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The Pros and Cons of Multifocal Intraocular Lenses (IOLs)

As we age, our vision naturally deteriorates, beginning with a loss of reading vision, or presbyopia, and continuing with a clouding of our crystalline lens, or cataracts.

A 2015 survey estimated that in the U.S., over 24.4 million people ages 40 and older are affected by cataracts.

Cataracts occur when the eye lens tissue is affected by age or injury, causing your natural lens to become thick, less transparent, and inflexible.

Today, patients have higher expectations regarding their vision, seeking treatments that give them the freedom that comes with renewed sight.

When we’re unable to see clearly, it can have a significant impact on how we experience our daily lives. That’s where multifocal intraocular lenses, or IOLs, come in…

What Are Multifocal Intraocular Lenses (IOLs)?

Multifocal IOLs are a type of prosthetic lens used in cataract surgery. Some patients choose to have this lens placed before they have developed cataracts, a procedure known as a refractive lens exchange.

During cataract or lens replacement surgery, the patient’s natural lenses are replaced with multifocal IOLs. These new lenses improve near, intermediate, and far-distance vision.

Etched onto the surface of the multifocal lens are concentric rings, which allow images at a variety of distances to focus on the retina. Ultimately, multifocal IOLs provide restored visual function and reduce or eliminate the need to wear corrective eyewear.

Why Choose Multifocal IOLs?

The intraocular lens (IOL) covered by Medicare only corrects vision at a single focus, such as distance.  This means glasses are required for all computer use and near vision.

In addition, the “standard” lens does not correct a common problem known as astigmatism, which if present to a significant degree, will require you to wear eyeglasses even to see distance clearly.

Multifocal lenses come with astigmatism correction where needed, and thus offer the broadest range of vision correction available, and the greatest freedom from spectacles.

In selecting your multifocal lens, we discuss your hobbies and activities and help you select the lens that best meets your lifestyle.

Some multifocal lenses are more oriented toward intermediate or computer range vision, and others focus on more closely held reading vision.  All provide excellent distance vision.  Soon, the US will have the first multifocal lens that provides all three focal ranges:  distance, intermediate, and near.

What Are the Pros & Cons of Multifocal IOLs?

As with any medical procedure, it’s always important to weigh the advantages and potential disadvantages.

Multifocal IOLs aren’t for everyone. However, if you are a candidate for this surgery, the benefits generally outweigh the associated risks.

Here are some basic pros and cons of multifocal IOLs:


  • Reduced lifetime cost of glasses and contacts. Multifocal IOLs can decrease your need for reading glasses or computer glasses after cataract surgery. These implanted lenses expand your range of vision, so you can see clearly at near and far without additional eyewear. Many patients who choose multifocal IOLs find they can be glasses-free or may only need reading glasses occasionally for reading small print following surgery.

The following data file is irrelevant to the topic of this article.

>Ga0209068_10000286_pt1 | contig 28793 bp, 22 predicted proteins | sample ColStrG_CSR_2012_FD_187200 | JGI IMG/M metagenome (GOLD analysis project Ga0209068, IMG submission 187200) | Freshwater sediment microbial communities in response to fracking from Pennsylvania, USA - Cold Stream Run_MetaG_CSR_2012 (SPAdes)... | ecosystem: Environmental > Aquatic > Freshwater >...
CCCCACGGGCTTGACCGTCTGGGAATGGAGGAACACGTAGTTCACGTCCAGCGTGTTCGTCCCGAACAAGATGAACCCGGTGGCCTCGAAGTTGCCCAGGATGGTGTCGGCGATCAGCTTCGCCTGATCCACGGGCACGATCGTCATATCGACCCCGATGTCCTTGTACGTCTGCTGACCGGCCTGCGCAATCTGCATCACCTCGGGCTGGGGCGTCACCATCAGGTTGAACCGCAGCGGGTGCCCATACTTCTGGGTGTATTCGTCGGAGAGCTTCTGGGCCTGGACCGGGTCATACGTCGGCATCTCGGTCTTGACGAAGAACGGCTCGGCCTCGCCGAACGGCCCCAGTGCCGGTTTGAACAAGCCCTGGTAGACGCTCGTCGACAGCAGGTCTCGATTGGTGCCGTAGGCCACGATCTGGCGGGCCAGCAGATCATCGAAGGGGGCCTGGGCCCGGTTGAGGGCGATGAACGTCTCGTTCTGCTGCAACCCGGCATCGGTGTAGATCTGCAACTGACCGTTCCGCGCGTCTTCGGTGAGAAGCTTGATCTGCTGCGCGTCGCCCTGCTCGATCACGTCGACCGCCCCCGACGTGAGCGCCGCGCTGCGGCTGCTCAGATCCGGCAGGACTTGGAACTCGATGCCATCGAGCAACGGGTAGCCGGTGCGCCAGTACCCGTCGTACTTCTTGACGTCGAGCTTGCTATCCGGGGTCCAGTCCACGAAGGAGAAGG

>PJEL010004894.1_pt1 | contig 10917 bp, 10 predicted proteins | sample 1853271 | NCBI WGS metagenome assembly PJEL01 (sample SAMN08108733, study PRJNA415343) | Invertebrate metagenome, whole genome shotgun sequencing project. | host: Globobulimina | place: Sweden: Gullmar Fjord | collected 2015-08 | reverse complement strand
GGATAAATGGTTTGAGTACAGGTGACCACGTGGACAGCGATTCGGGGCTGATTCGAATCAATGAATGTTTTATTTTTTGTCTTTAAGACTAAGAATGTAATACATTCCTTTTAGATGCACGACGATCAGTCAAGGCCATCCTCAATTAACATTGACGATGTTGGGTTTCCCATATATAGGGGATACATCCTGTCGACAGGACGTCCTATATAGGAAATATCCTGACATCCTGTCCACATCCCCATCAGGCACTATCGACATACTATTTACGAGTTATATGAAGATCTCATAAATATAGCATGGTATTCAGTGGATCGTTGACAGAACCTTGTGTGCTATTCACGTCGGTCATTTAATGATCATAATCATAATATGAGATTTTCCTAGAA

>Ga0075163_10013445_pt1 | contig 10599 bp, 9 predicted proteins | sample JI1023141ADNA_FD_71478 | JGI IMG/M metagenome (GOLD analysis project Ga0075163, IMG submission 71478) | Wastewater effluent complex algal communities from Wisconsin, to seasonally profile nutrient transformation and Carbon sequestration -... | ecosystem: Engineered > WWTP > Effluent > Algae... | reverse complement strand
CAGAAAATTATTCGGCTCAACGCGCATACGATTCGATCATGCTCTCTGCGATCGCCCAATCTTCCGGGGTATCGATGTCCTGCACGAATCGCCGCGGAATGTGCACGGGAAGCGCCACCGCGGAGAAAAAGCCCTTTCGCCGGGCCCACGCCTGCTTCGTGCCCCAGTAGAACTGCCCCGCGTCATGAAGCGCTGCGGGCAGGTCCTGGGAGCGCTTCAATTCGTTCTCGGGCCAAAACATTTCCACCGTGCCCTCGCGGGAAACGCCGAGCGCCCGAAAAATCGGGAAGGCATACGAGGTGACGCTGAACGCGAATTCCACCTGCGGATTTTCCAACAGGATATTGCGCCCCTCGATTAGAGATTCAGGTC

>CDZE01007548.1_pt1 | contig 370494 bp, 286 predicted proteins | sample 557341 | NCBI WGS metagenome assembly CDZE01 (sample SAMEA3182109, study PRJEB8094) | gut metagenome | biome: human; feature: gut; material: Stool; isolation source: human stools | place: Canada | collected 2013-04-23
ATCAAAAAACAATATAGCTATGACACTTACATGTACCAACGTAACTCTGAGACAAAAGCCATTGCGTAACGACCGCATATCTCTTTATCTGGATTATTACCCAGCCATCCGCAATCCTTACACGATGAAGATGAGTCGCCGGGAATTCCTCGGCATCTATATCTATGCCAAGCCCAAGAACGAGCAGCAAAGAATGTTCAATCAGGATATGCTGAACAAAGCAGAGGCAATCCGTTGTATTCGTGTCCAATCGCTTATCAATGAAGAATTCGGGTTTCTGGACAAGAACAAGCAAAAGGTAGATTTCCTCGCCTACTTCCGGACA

• More freedom to live actively and unencumbered. Multifocal IOLs improve near, intermediate, and far-distance vision, varying with the lens model chosen.  In many cases, after having the lenses implanted, people no longer need to wear corrective lenses to see clearly.
  • No upkeep or routine replacement necessary. The results of multifocal IOLs are long-lasting. Unlike contacts, multifocal IOLs are implanted inside the eye and don’t require any additional care or routine replacement.


  • Difficulty seeing at close distances. Sometimes, this is an issue for people with multifocal IOLs. However, reading glasses usually, correct this problem. Some models of multifocal lenses focus on intermediate vision and distance, requiring reading glasses for closely held reading material, while others focus on close near vision, requiring glasses for intermediate vision.
  • Night vision, halos, and glares. Some patients develop halos and glares surrounding lights after dark, as well as reduced nighttime vision. However, for most patients this fades over time, with about one  percent having persistent night vision complaints, occasionally requiring the exchange of the lens.

More About Multifocal IOLs & Lens Replacement

Though it may take time for patients to adapt to their IOLs, these lenses make a lasting, positive impact on thousands of lives every year.

There’s a wide variety of IOLs to choose from, but what’s best for you depends on several factors, including your lifestyle and your specific visual needs.

If you have questions about multifocal IOLs, the experts at Eye Center of the Rockies can help. Call us in Glenwood Springs (970-930-8556) or Eagle (970-930-8801); or, contact our team online to schedule an appointment.

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Glenwood Springs, CO 81601



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970-930-1205, 970-930-1044, 970-930-1195, 970-456-1442, 970-930-1120, 970-989-2006, 970-989-2700, 970-930-1013, 970-947-0050